Recent Arctic winter sea ice variability and trends (1976–2005) have largely been driven by internal variability. Externally forced variability becomes more important for multidecadal (>15 yr) sea ice trends in the future, whereas interannual to decadal variability remains predominately driven by internal variability. As a consequence, periods of increased sea ice cover, as observed during recent decades (Swart et al. 2015; Årthun et al. 2017), will likely still occur in the future when decadal internal variability counteracts anthropogenic forcing.
Ocean heat transport into the Barents Sea is, and will remain, a major source of internal Arctic sea ice variability during winter. The relationship between Atlantic heat transport and sea ice extent remains strong in the future, although weakening as the ice retreats. This implies that statistical prediction models based on observed relationships (e.g., Onarheim et al. 2015) can also be expected to be skillful in the near future, but also highlights that the physical relationships that form the basis of statistical prediction models should continuously be reassessed.
The future ensemble-mean (externally forced) increase in ocean heat transport is a result of higher ocean temperatures, counteracted by a decrease in the strength of the flow. The reduced inflow to the Barents Sea results from regional atmospheric circulation trends, which change the relative strength of Atlantic water pathways into the Arctic. The circulation within the Nordic Seas is strengthened in the future, in contrast to a slowdown of the large-scale circulation in the North Atlantic, as represented by the AMOC. Internally driven increases (decreases) in heat transport into the Barents Sea are, on the other hand, associated with a strengthening (weakening) of the flow, related to upstream ocean circulation changes in the North Atlantic and Nordic Seas, and large-scale atmospheric circulation anomalies reminiscent of the Arctic Oscillation.
The future increase in Atlantic heat transport is reflected in a northward penetration of warm water into the Arctic Ocean, which contributes to a substantial reduction in sea ice thickness.
Although the CESM-LE represents well present-day ice–ocean interaction in the Barents Sea (section 3), it is important to keep in mind that future simulations are inherently uncertain. In particular, upper-ocean stratification and vertical mixing (Carmack et al. 2015; Lind et al. 2018), which affects the transfer of oceanic heat to the overlying sea ice cover, are difficult to correctly represent in coarse-resolution climate models (Ilıcak et al. 2016; Lique et al. 2016). This could influence how the simulated future increase in Atlantic heat impacts the Arctic sea ice. Compared with present-day observations, CESM has a cold temperature bias and an overestimated sea ice cover (Fig. 2a; Park et al. 2014). The response in sea ice extent to changes in ocean heat transport is nevertheless realistic (section 3). This suggests that the simulated “Atlantification” of the Arctic Ocean and associated impacts can be considered realistic, but—as the Atlantic domain evolves from farther south than in reality—the simulated development could be delayed. The observed trend in winter Barents Sea ice extent during recent decades is larger than in any of the CESM ensemble members (Onarheim and Årthun 2017), and the current winter sea ice extent is at least 20 years ahead of any ensemble member (Fig. 2a).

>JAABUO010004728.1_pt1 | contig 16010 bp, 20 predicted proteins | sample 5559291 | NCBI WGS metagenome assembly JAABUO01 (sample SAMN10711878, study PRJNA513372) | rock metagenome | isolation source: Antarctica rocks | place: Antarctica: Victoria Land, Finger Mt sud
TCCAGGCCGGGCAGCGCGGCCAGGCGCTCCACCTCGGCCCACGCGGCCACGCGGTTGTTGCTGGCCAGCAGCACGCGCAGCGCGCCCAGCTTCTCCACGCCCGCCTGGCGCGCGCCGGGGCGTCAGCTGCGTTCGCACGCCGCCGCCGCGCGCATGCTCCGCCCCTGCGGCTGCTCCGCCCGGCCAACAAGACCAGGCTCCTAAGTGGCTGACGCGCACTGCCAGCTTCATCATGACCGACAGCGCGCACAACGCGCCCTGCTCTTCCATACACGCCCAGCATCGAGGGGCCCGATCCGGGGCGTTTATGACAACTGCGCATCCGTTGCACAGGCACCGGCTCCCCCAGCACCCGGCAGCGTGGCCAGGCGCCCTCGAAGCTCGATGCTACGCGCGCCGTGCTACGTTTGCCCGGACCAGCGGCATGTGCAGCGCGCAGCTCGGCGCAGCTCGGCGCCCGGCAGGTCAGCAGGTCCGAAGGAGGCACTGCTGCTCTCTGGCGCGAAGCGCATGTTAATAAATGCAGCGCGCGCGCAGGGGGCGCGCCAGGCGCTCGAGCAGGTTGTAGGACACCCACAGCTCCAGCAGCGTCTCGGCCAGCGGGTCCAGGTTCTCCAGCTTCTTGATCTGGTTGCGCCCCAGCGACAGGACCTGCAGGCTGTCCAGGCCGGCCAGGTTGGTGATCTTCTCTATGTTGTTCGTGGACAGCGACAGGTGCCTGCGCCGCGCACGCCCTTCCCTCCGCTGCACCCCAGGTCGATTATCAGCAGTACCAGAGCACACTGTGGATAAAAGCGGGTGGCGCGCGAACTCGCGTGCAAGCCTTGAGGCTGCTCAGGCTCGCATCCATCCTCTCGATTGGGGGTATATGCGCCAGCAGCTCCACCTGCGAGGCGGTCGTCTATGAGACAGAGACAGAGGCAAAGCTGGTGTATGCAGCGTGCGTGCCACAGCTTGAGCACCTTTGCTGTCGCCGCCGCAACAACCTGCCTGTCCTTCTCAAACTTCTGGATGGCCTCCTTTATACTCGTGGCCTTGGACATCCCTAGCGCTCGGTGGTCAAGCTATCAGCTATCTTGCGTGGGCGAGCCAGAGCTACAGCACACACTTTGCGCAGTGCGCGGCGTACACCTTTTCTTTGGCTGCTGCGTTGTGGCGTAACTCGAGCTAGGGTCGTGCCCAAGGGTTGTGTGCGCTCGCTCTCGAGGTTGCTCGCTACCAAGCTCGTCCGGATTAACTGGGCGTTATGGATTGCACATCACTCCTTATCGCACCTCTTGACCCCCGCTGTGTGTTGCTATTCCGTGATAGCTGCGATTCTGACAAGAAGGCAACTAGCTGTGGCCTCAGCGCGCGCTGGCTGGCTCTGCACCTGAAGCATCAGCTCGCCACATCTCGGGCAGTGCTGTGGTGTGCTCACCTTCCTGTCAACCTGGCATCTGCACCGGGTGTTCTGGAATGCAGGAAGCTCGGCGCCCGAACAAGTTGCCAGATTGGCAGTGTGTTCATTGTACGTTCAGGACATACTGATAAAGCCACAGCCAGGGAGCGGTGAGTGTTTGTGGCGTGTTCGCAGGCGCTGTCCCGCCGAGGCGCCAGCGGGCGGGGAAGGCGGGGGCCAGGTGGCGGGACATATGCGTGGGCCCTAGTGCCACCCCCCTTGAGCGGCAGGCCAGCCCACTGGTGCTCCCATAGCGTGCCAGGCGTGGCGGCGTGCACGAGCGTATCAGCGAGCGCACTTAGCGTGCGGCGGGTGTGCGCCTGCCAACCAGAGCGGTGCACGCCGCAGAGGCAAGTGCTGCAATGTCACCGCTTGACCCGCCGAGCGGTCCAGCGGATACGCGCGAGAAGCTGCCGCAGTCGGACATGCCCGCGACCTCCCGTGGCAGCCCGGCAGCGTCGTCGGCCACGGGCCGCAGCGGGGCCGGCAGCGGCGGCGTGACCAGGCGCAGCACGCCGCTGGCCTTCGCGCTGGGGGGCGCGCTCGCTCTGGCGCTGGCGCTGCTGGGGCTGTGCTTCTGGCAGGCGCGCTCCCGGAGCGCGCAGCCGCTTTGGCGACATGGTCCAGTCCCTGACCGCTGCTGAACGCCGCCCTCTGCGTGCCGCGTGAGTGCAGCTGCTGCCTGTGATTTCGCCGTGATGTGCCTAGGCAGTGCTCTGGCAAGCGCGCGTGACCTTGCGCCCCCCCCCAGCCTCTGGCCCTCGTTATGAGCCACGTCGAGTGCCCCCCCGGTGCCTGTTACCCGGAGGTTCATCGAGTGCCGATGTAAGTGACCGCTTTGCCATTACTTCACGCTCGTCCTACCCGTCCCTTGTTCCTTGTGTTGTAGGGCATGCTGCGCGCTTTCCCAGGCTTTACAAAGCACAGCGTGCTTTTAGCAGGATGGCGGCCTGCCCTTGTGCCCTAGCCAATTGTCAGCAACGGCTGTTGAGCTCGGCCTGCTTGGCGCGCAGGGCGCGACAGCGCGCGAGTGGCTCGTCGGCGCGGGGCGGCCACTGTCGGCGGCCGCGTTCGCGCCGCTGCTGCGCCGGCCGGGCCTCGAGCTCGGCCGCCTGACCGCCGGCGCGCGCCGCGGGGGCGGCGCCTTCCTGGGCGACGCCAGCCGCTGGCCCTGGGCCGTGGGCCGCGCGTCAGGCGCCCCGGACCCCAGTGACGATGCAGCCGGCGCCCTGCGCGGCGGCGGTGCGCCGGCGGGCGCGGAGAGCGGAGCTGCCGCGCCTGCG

Our results demonstrate that Atlantic heat transport plays an important role in recent and future Arctic winter sea ice variability and trends. As a warmer and ice-free Arctic Ocean could have profound consequences for the Arctic climate system (Vihma 2014; Carmack et al. 2015), it is important to identify the main drivers of sea ice variability and retreat. A better understanding of the relative roles of internal and external variability in Arctic winter sea ice variability and trends on different time scales, as provided here, is also essential in order to skillfully predict future sea ice changes under anthropogenic warming.
The authors thank Stephen Yeager and three reviewers for useful comments. This study was funded by the Research Council of Norway projects PATHWAY (Grant 263223) and Nansen Legacy (Grant 272721), and the Blue-Action project (European Union’s Horizon 2020 research and innovation program; Grant 727852). We thank the CESM Large Ensemble Community Project for making their data publicly available.
© 2019 American Meteorological Society.